President Barack Obama says he wants to buy a Chevy Volt when he’s out of office in five years. If getting into a General Motors electric automobile means so much to him, he’d better hope he loses in November. What the president dubbed the “car of the future” in a visit to a Volt plant may not make it to January 2017.
The partially government-owned General Motors has suspended production of its government-approved miracle car and temporarily laid off 1,300 workers at a Detroit plant. The halt is the result of a piddling detail lost in the gushers of praise for a big, bad car company supposedly learning the error of its environment-destroying ways — people don’t want to buy the damn thing.
GM hoped to sell 10,000 Volts last year and sold only 7,500. It planned to sell 45,000 this year and is scaling back production to meet the real rather than the imaginary demand. The Volt is the Solyndra of automobiles, another Obama-touted recipient of government subsidies that was succeeding as a great paladin of the future in all the speeches and press releases until it ran into hard market realities.
The Volt is too expensive, too small, and too complicated to appeal to all but a tiny slice of what is already a tiny segment of the car market. Hybrids have never been more than about 3 percent of all U.S. sales. To buy a Volt, you need the money to splurge and the exquisite environmental consciousness to think plugging in your car will help save the planet, even though about half of electricity comes from coal. The Volt is as much affectation as car.
It costs more than $40,000. At that price, perhaps GM should have made it part of the Cadillac brand rather than Chevy. Most buyers dropping that much prefer to go all the way and buy something really nice — say, an Audi or a BMW.
According to GM, the average income of a Volt purchaser is $175,000 a year. These well-heeled buyers get a $7,500 tax credit for selecting a car out of reach of many Americans, a trickle-up redistribution toward the upper, politically correct end of the car market.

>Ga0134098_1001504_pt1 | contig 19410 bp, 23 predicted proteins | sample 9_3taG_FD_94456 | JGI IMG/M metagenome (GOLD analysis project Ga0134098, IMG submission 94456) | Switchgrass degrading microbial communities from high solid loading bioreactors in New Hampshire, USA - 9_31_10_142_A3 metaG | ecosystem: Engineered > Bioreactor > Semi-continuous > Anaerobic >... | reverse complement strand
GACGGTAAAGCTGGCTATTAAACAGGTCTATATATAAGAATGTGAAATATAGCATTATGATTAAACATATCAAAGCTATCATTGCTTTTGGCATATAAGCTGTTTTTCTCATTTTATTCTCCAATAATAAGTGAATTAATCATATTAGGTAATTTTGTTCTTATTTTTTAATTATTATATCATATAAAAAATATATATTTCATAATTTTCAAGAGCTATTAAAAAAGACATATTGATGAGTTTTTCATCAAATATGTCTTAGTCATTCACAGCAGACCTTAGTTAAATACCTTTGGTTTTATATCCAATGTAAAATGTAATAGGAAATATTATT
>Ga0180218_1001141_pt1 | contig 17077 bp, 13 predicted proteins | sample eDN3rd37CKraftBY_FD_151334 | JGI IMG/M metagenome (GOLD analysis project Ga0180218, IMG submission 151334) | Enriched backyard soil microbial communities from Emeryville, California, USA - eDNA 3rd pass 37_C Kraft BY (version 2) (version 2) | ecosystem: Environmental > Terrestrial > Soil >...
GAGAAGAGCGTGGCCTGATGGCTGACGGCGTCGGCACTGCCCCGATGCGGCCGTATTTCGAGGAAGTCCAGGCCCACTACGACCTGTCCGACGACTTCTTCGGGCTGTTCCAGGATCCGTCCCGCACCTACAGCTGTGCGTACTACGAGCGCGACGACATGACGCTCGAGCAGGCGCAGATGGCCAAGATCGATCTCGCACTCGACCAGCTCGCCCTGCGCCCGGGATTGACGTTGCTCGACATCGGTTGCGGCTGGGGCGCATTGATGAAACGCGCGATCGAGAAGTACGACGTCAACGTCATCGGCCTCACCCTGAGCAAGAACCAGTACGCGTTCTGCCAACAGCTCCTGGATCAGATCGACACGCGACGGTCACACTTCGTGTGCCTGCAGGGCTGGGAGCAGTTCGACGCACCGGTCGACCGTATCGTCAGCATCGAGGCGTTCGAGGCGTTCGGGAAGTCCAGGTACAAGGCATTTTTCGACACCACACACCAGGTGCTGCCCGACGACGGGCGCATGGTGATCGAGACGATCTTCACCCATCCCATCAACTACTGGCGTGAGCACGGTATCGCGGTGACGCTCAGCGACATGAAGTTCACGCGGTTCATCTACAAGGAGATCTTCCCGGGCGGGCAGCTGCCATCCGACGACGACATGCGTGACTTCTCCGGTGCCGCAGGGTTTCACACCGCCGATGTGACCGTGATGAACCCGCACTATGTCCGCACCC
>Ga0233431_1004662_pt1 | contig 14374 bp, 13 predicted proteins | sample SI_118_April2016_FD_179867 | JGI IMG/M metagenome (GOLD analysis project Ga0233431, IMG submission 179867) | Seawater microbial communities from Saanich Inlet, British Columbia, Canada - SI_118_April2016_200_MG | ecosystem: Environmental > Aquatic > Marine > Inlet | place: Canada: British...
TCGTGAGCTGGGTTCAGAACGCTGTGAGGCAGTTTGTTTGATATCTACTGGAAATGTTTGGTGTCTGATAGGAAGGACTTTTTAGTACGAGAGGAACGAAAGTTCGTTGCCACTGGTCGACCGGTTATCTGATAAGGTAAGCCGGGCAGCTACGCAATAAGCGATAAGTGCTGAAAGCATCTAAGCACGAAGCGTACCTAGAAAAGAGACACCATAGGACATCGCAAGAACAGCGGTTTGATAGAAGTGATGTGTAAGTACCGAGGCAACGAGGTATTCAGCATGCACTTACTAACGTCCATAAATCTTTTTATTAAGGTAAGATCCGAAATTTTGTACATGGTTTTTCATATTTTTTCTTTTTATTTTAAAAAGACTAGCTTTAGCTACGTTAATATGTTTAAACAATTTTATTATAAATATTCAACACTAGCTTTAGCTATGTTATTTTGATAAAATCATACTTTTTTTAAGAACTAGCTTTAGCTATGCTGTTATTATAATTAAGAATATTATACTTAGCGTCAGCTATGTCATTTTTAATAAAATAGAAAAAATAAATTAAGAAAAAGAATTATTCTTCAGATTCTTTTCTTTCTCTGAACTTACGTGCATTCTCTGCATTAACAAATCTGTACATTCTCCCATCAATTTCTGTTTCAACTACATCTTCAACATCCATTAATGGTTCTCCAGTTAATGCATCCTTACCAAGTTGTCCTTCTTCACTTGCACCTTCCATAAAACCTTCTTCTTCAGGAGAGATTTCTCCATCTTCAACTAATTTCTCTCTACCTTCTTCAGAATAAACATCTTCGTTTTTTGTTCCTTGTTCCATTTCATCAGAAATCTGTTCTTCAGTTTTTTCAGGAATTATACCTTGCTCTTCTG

It’s not that the Volt isn’t a fine piece of machinery. It is a smooth ride and has been well-reviewed. It’s just not going “to make Big Oil sweat,” in the words of a smitten writer for the New York Times. Big Oil presumably has other things to worry about than a rounding error in the more than 12 million vehicles sold in the U.S. every year.
As Henry Payne of the Detroit News argues, the Chevy Volt is basically the electric version of the gas-powered Chevy Cruze. Despite the Environmental Protection Agency’s rating that the Volt gets 60 miles per gallon, as a practical matter it’s more like 35 (it can go less than 40 miles on battery alone and then needs to switch over to gas). That’s comparable to the Cruze, which costs half the amount, has greater range, seats more people, and is easier to operate since all it requires is a visit to the filling station. GM sells more than 200,000 Cruzes a year.
The Volt is looking like Obama’s Edsel. What the president so confidently deems “the future” when he talks of energy and cars is his ideological vision dressed up in the language of historical inevitability. If he had been told in 2009 that the real future of the car market would be trucks, SUVs, and the like, which again ticked above half of sales, he surely would have blanched. If he had been told that technological breakthroughs would bring a future of new oil production, he would have been no less insistent on funding the likes of Solyndra.
For all his smug confidence about his vision of the future, he doesn’t truly know what car he will be driving in five years. If he stays true to his word, it might have to be a secondhand Volt.